Mr. Bob Mills: Mr. Speaker, I visited the tar ponds in 1994 and it was a horrible mess. I agree that the $66 million that has been spent has started the move forward.

    However there are 10,000 sites in Canada and we are talking about $500 million. How much will it take to finish the job with the Sydney tar ponds? As the member knows it will be a lot of money. It could easily take that $500 million. I believe that is our number one crisis area.

    Let us also look at the other 10,000 sites and come up with some sort of plan for those. We cannot do it overnight. I am glad for the people in the tar ponds area who were dedicated to it. As environment critic it is my job to focus on the tar ponds and get on with it.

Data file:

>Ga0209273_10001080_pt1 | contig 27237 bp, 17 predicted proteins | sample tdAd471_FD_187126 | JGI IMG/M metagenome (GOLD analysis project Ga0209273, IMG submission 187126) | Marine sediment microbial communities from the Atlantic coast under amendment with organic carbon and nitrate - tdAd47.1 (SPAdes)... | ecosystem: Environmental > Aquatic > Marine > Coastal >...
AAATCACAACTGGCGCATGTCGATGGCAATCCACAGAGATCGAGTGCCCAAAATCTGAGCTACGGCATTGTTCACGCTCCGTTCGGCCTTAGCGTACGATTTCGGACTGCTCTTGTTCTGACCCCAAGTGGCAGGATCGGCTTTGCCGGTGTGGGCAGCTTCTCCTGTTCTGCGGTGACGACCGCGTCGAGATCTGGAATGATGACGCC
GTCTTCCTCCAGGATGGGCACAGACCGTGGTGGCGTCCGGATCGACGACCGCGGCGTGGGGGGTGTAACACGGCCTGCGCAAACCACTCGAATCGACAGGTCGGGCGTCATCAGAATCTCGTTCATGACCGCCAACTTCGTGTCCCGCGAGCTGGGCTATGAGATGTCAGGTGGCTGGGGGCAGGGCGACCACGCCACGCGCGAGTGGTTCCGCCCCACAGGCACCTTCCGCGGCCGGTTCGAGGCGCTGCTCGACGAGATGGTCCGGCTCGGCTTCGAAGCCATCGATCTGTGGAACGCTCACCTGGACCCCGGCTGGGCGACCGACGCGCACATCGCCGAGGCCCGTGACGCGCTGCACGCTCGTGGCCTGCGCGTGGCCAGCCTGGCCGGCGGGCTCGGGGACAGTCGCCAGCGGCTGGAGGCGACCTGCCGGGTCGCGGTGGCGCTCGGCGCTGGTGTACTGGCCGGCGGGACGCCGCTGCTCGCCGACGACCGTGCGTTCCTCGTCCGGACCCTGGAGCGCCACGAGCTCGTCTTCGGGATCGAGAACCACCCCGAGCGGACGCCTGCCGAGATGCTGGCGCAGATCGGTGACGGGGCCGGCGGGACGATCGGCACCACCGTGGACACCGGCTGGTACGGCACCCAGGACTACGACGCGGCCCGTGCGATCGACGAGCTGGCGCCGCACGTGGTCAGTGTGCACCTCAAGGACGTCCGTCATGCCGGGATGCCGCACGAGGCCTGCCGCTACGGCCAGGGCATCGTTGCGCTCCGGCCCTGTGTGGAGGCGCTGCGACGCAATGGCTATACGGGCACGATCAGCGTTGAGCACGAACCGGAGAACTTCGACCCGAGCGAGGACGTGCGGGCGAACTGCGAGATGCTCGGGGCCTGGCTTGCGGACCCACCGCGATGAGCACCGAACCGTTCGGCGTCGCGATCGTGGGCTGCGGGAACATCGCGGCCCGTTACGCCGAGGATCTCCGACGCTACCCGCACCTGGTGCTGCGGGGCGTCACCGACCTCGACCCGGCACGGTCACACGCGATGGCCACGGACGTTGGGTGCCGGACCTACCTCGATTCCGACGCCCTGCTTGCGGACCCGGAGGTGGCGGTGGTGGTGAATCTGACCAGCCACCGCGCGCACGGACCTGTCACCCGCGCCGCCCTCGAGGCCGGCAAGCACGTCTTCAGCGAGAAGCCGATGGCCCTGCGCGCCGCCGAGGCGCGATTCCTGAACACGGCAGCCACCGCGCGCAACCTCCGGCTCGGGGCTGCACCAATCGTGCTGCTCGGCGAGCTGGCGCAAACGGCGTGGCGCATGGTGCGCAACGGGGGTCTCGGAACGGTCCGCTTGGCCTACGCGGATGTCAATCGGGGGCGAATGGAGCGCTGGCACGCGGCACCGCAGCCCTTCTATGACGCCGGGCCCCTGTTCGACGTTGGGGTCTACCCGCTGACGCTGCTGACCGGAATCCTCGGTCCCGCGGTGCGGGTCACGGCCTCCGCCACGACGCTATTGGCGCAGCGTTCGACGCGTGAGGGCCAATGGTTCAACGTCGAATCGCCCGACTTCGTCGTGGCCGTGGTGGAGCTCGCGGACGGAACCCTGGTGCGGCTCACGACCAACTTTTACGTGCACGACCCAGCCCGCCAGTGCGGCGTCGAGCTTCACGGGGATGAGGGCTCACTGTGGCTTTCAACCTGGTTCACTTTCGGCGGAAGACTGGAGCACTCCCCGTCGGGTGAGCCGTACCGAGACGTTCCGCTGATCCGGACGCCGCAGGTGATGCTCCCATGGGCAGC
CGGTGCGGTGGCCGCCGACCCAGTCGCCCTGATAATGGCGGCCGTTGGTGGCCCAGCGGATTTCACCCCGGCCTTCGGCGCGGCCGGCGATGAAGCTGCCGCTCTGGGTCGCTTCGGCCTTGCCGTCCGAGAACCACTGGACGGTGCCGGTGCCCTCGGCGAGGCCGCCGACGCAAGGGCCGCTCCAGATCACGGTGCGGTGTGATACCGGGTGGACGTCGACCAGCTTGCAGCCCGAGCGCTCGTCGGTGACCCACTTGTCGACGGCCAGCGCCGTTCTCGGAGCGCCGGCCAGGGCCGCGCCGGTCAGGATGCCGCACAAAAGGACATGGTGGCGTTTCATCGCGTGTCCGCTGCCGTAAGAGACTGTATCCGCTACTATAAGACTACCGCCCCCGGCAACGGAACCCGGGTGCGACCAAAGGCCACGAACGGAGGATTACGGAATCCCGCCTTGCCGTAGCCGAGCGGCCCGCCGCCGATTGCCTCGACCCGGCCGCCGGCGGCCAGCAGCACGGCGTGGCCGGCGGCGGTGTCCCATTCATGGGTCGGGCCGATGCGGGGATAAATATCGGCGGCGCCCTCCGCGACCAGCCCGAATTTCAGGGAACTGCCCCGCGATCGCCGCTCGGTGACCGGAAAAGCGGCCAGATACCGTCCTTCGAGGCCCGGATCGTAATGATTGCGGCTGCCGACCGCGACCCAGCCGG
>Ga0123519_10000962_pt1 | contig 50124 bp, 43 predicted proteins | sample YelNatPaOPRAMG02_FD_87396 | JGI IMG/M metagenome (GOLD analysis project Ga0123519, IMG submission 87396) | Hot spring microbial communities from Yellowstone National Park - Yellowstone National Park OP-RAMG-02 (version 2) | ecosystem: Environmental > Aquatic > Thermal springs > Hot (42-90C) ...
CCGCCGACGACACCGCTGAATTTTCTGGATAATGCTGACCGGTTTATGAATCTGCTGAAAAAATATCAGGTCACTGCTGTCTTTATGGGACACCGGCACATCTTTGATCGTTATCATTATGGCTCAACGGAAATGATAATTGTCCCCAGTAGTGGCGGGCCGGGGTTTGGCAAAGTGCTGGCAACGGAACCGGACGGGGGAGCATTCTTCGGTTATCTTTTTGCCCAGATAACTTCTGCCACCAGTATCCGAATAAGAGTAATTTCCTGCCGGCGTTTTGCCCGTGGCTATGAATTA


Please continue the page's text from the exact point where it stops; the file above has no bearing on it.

However let us not waste money planning and discussing. Let us put it into some action. The more action the better. The member has indicated some of it but it needs a lot more.


    Hon. Dan McTeague: Mr. Speaker, the hon. member pointed out a little earlier a concern of his constituents talking about the amount of so-called corruption. I do not want to harp on this point but in terms of the Auditor General, I think it was very clear in her presentation this morning that that was not the case.

    I cannot think of a single member of Parliament sitting in the House of Commons today who could be described as fitting that bill.

    What is the hon. member doing in his own riding, rather than pandering to that of kind myth about what is going on here, to elevate rather than denigrate the position of members of Parliament, including his own position?